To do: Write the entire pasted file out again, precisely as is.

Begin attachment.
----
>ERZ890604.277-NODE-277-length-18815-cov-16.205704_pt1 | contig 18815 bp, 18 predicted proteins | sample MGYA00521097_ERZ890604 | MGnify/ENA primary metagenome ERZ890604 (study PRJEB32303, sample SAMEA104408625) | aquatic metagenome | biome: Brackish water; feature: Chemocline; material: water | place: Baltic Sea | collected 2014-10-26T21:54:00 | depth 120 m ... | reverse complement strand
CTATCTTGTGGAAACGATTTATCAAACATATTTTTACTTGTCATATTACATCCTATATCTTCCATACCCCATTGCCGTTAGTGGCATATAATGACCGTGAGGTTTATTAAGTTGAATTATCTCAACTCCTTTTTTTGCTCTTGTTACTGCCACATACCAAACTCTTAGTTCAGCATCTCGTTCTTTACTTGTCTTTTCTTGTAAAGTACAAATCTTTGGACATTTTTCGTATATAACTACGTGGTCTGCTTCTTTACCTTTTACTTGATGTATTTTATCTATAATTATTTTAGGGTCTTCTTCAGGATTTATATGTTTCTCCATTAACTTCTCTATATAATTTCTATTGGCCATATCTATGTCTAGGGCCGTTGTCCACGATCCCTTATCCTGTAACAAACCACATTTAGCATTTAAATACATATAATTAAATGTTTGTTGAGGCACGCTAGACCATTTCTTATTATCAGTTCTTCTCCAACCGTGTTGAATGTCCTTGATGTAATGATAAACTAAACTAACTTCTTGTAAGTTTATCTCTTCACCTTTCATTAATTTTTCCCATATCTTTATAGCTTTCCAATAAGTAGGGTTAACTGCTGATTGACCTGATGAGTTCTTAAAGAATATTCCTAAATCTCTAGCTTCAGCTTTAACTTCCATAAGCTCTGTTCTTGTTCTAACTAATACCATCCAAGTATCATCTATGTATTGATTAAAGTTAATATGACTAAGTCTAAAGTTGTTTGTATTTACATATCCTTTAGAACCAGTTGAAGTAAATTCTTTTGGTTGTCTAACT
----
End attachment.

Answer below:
>ERZ890604.277-NODE-277-length-18815-cov-16.205704_pt1 | contig 18815 bp, 18 predicted proteins | sample MGYA00521097_ERZ890604 | MGnify/ENA primary metagenome ERZ890604 (study PRJEB32303, sample SAMEA104408625) | aquatic metagenome | biome: Brackish water; feature: Chemocline; material: water | place: Baltic Sea | collected 2014-10-26T21:54:00 | depth 120 m ... | reverse complement strand
CTATCTTGTGGAAACGATTTATCAAACATATTTTTACTTGTCATATTACATCCTATATCTTCCATACCCCATTGCCGTTAGTGGCATATAATGACCGTGAGGTTTATTAAGTTGAATTATCTCAACTCCTTTTTTTGCTCTTGTTACTGCCACATACCAAACTCTTAGTTCAGCATCTCGTTCTTTACTTGTCTTTTCTTGTAAAGTACAAATCTTTGGACATTTTTCGTATATAACTACGTGGTCTGCTTCTTTACCTTTTACTTGATGTATTTTATCTATAATTATTTTAGGGTCTTCTTCAGGATTTATATGTTTCTCCATTAACTTCTCTATATAATTTCTATTGGCCATATCTATGTCTAGGGCCGTTGTCCACGATCCCTTATCCTGTAACAAACCACATTTAGCATTTAAATACATATAATTAAATGTTTGTTGAGGCACGCTAGACCATTTCTTATTATCAGTTCTTCTCCAACCGTGTTGAATGTCCTTGATGTAATGATAAACTAAACTAACTTCTTGTAAGTTTATCTCTTCACCTTTCATTAATTTTTCCCATATCTTTATAGCTTTCCAATAAGTAGGGTTAACTGCTGATTGACCTGATGAGTTCTTAAAGAATATTCCTAAATCTCTAGCTTCAGCTTTAACTTCCATAAGCTCTGTTCTTGTTCTAACTAATACCATCCAAGTATCATCTATGTATTGATTAAAGTTAATATGACTAAGTCTAAAGTTGTTTGTATTTACATATCCTTTAGAACCAGTTGAAGTAAATTCTTTTGGTTGTCTAACT